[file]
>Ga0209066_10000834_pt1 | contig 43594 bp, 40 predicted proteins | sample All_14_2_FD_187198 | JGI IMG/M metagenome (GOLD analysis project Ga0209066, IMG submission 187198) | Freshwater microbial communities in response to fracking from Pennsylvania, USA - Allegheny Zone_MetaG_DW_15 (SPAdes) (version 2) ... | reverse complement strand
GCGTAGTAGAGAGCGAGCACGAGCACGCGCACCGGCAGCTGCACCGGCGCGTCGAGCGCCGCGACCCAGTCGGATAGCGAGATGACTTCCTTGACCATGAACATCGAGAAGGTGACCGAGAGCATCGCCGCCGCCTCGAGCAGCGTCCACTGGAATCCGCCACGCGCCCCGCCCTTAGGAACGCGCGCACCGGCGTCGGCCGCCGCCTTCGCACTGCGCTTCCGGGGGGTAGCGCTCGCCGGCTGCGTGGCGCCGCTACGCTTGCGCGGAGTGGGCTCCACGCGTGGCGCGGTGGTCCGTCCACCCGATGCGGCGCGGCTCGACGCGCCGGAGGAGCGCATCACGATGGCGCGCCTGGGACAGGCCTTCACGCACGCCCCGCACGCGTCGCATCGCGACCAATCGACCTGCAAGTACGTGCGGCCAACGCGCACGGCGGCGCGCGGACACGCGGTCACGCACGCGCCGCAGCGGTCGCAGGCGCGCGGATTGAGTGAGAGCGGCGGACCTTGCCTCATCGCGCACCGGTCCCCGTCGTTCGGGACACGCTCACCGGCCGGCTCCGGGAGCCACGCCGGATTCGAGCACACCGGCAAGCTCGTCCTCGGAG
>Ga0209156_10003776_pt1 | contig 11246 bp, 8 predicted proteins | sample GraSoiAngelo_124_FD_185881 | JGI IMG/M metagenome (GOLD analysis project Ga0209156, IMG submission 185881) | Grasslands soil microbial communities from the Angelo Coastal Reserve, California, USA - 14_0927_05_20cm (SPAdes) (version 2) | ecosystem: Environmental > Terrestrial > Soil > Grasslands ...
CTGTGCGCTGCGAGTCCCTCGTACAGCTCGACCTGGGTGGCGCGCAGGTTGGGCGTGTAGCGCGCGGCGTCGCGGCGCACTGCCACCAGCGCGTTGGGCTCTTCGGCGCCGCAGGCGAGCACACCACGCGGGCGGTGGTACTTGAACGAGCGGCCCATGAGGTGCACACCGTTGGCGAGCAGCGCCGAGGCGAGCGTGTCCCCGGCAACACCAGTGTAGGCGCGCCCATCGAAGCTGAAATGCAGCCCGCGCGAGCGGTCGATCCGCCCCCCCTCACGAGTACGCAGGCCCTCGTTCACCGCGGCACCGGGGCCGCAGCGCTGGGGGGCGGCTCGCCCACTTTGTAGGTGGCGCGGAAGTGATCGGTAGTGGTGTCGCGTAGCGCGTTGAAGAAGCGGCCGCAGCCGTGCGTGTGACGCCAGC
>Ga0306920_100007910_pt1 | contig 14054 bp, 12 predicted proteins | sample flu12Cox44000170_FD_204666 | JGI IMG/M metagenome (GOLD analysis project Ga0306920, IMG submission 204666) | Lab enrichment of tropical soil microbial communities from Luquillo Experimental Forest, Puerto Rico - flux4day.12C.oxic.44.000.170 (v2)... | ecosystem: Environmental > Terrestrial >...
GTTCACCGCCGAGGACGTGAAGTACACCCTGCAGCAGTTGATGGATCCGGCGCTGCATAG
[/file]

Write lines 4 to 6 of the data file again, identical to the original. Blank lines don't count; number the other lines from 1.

CTGTGCGCTGCGAGTCCCTCGTACAGCTCGACCTGGGTGGCGCGCAGGTTGGGCGTGTAGCGCGCGGCGTCGCGGCGCACTGCCACCAGCGCGTTGGGCTCTTCGGCGCCGCAGGCGAGCACACCACGCGGGCGGTGGTACTTGAACGAGCGGCCCATGAGGTGCACACCGTTGGCGAGCAGCGCCGAGGCGAGCGTGTCCCCGGCAACACCAGTGTAGGCGCGCCCATCGAAGCTGAAATGCAGCCCGCGCGAGCGGTCGATCCGCCCCCCCTCACGAGTACGCAGGCCCTCGTTCACCGCGGCACCGGGGCCGCAGCGCTGGGGGGCGGCTCGCCCACTTTGTAGGTGGCGCGGAAGTGATCGGTAGTGGTGTCGCGTAGCGCGTTGAAGAAGCGGCCGCAGCCGTGCGTGTGACGCCAGC
>Ga0306920_100007910_pt1 | contig 14054 bp, 12 predicted proteins | sample flu12Cox44000170_FD_204666 | JGI IMG/M metagenome (GOLD analysis project Ga0306920, IMG submission 204666) | Lab enrichment of tropical soil microbial communities from Luquillo Experimental Forest, Puerto Rico - flux4day.12C.oxic.44.000.170 (v2)... | ecosystem: Environmental > Terrestrial >...
GTTCACCGCCGAGGACGTGAAGTACACCCTGCAGCAGTTGATGGATCCGGCGCTGCATAG